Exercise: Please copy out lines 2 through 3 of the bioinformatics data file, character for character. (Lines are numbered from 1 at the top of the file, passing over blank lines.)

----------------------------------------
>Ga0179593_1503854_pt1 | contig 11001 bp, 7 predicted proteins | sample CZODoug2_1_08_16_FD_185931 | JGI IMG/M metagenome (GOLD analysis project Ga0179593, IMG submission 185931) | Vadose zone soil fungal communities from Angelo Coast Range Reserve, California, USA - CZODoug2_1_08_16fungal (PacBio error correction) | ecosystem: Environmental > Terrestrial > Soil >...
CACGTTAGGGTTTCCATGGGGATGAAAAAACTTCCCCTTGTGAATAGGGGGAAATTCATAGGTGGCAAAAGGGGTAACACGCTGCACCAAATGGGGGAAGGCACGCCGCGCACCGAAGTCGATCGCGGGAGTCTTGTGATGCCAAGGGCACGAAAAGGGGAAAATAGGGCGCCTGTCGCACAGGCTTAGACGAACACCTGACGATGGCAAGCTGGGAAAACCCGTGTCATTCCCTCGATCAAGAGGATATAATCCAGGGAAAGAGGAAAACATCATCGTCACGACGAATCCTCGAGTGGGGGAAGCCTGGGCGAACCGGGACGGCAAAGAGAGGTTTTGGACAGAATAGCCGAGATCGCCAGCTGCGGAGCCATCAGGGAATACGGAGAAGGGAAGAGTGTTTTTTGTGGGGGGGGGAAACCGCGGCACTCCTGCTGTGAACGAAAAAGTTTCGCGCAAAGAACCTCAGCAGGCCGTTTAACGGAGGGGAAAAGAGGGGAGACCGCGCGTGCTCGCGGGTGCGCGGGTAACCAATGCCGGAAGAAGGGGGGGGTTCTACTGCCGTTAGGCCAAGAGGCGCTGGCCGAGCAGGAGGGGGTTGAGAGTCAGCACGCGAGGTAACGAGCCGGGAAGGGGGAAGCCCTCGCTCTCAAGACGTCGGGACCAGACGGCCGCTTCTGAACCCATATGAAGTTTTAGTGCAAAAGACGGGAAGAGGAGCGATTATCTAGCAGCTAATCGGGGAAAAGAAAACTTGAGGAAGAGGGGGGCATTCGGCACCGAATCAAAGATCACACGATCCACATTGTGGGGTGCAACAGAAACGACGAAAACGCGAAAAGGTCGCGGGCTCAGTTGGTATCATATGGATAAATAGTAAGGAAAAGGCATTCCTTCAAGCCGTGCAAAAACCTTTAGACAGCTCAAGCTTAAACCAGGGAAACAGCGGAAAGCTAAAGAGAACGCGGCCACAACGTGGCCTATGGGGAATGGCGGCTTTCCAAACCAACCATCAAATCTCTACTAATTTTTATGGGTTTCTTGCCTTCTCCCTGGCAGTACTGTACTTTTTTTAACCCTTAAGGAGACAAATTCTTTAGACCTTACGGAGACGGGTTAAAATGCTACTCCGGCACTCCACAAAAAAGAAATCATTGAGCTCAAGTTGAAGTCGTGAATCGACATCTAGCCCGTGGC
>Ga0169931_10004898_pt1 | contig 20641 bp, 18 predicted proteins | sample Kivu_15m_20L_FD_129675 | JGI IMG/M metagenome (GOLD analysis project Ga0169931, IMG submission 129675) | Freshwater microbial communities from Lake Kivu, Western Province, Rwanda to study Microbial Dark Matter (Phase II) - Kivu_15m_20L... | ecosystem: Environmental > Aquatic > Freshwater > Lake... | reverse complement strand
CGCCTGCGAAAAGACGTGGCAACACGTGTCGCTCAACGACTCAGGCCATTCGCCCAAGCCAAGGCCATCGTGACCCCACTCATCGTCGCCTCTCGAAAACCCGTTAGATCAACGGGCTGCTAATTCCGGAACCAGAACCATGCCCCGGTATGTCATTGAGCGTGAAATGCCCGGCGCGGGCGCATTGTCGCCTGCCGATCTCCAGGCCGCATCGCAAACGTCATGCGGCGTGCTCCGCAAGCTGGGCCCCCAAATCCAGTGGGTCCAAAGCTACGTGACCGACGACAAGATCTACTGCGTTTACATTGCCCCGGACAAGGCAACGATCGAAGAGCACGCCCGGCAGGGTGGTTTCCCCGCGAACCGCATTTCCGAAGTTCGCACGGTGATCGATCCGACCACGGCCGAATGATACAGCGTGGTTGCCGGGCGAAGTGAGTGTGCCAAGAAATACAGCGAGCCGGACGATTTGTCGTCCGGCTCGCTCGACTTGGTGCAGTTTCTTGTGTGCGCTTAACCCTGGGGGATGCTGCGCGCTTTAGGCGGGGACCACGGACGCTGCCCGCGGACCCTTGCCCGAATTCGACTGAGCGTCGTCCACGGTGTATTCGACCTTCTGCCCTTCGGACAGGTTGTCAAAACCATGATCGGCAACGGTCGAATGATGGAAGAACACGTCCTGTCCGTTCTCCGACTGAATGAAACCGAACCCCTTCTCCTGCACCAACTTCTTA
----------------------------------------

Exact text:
CACGTTAGGGTTTCCATGGGGATGAAAAAACTTCCCCTTGTGAATAGGGGGAAATTCATAGGTGGCAAAAGGGGTAACACGCTGCACCAAATGGGGGAAGGCACGCCGCGCACCGAAGTCGATCGCGGGAGTCTTGTGATGCCAAGGGCACGAAAAGGGGAAAATAGGGCGCCTGTCGCACAGGCTTAGACGAACACCTGACGATGGCAAGCTGGGAAAACCCGTGTCATTCCCTCGATCAAGAGGATATAATCCAGGGAAAGAGGAAAACATCATCGTCACGACGAATCCTCGAGTGGGGGAAGCCTGGGCGAACCGGGACGGCAAAGAGAGGTTTTGGACAGAATAGCCGAGATCGCCAGCTGCGGAGCCATCAGGGAATACGGAGAAGGGAAGAGTGTTTTTTGTGGGGGGGGGAAACCGCGGCACTCCTGCTGTGAACGAAAAAGTTTCGCGCAAAGAACCTCAGCAGGCCGTTTAACGGAGGGGAAAAGAGGGGAGACCGCGCGTGCTCGCGGGTGCGCGGGTAACCAATGCCGGAAGAAGGGGGGGGTTCTACTGCCGTTAGGCCAAGAGGCGCTGGCCGAGCAGGAGGGGGTTGAGAGTCAGCACGCGAGGTAACGAGCCGGGAAGGGGGAAGCCCTCGCTCTCAAGACGTCGGGACCAGACGGCCGCTTCTGAACCCATATGAAGTTTTAGTGCAAAAGACGGGAAGAGGAGCGATTATCTAGCAGCTAATCGGGGAAAAGAAAACTTGAGGAAGAGGGGGGCATTCGGCACCGAATCAAAGATCACACGATCCACATTGTGGGGTGCAACAGAAACGACGAAAACGCGAAAAGGTCGCGGGCTCAGTTGGTATCATATGGATAAATAGTAAGGAAAAGGCATTCCTTCAAGCCGTGCAAAAACCTTTAGACAGCTCAAGCTTAAACCAGGGAAACAGCGGAAAGCTAAAGAGAACGCGGCCACAACGTGGCCTATGGGGAATGGCGGCTTTCCAAACCAACCATCAAATCTCTACTAATTTTTATGGGTTTCTTGCCTTCTCCCTGGCAGTACTGTACTTTTTTTAACCCTTAAGGAGACAAATTCTTTAGACCTTACGGAGACGGGTTAAAATGCTACTCCGGCACTCCACAAAAAAGAAATCATTGAGCTCAAGTTGAAGTCGTGAATCGACATCTAGCCCGTGGC
>Ga0169931_10004898_pt1 | contig 20641 bp, 18 predicted proteins | sample Kivu_15m_20L_FD_129675 | JGI IMG/M metagenome (GOLD analysis project Ga0169931, IMG submission 129675) | Freshwater microbial communities from Lake Kivu, Western Province, Rwanda to study Microbial Dark Matter (Phase II) - Kivu_15m_20L... | ecosystem: Environmental > Aquatic > Freshwater > Lake... | reverse complement strand